Court Security

Legal Aid threatens suit over interview-room cameras at new $230M courthouse

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Surveillance camera

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A new $230 million courthouse in Staten Island, New York, hadn’t been open to the public for a full day before a lawsuit was threatened by the Legal Aid Society on Monday.

Despite its gleaming walls, handicapped accessibility, convenient proximity of civil and criminal courtrooms and modern technology, the five-story building has a serious flaw, the group tells the Staten Island Advance. Unlike other New York City courthouses, interview rooms in which meetings between lawyers and low-income clients awaiting arraignment take place occur under a camera’s eye.

“It is a blatant violation of the attorney-client privilege and doesn’t happen in any other part in the city,” attorney Justine Luongo, who oversees the non-profit society’s criminal practice, told reporters. “Potentially, what we have here is an evidence-gathering mechanism that violates our clients’ rights.”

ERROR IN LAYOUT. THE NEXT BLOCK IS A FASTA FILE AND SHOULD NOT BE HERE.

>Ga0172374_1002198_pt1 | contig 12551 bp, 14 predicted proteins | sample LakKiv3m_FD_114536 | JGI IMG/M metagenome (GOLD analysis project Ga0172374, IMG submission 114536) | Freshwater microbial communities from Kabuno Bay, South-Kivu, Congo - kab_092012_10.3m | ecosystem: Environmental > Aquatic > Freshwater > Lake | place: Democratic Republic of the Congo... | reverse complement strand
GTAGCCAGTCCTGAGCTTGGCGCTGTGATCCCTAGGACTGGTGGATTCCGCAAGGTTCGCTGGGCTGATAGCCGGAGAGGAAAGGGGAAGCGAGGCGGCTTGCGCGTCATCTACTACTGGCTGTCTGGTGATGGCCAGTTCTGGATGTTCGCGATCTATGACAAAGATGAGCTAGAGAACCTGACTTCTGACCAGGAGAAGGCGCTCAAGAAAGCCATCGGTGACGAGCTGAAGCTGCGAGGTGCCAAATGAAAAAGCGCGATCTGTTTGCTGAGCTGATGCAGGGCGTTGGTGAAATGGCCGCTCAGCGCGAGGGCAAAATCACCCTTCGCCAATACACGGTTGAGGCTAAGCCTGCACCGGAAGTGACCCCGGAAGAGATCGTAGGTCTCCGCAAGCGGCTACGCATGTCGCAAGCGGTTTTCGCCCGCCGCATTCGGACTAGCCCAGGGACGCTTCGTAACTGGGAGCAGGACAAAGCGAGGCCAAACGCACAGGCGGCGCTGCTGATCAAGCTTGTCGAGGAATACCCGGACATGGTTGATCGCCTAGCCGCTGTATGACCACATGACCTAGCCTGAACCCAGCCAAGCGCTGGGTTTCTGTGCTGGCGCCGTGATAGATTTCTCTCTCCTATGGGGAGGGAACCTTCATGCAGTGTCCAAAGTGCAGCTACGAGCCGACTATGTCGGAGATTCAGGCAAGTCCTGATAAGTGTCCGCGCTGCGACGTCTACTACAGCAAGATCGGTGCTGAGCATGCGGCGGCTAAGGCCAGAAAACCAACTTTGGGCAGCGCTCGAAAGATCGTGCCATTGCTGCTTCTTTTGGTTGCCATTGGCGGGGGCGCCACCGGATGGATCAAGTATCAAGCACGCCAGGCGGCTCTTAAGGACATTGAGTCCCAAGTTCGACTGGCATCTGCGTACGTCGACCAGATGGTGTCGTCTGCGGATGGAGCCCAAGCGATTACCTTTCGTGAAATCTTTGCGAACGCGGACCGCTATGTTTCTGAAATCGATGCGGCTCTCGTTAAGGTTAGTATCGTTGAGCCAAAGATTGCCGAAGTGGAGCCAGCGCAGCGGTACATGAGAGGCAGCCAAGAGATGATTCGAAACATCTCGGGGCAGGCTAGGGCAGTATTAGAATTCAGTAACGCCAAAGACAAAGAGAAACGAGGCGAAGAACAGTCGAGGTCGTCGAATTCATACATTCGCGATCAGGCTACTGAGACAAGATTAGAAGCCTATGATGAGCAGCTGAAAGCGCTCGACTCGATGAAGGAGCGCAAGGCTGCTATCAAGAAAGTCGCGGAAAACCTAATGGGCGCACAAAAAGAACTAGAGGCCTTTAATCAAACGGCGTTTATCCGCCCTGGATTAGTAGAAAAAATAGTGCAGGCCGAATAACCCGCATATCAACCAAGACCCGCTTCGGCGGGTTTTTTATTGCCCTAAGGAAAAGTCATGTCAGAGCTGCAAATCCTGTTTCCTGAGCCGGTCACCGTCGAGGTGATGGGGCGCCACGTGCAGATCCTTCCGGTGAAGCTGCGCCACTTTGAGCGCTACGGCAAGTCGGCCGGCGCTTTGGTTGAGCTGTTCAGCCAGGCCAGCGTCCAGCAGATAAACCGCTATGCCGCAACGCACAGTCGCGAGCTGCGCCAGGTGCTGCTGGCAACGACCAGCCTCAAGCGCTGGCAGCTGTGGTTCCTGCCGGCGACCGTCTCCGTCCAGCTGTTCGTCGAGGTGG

The society says it will file suit later this week seeking a court order requiring the cameras to be disabled.

The state corrections department did not immediately respond to a request for comment from the newspaper. Luongo said the society was told the cameras were for security, to ensure that prisoners don’t harm themselves or other inmates. But he disputes that cameras are required for this purpose, since lawyers and clients are separated in the interview rooms by a sturdy sheet of plexiglass.

Another Staten Island Advance story provides more details about the new courthouse.

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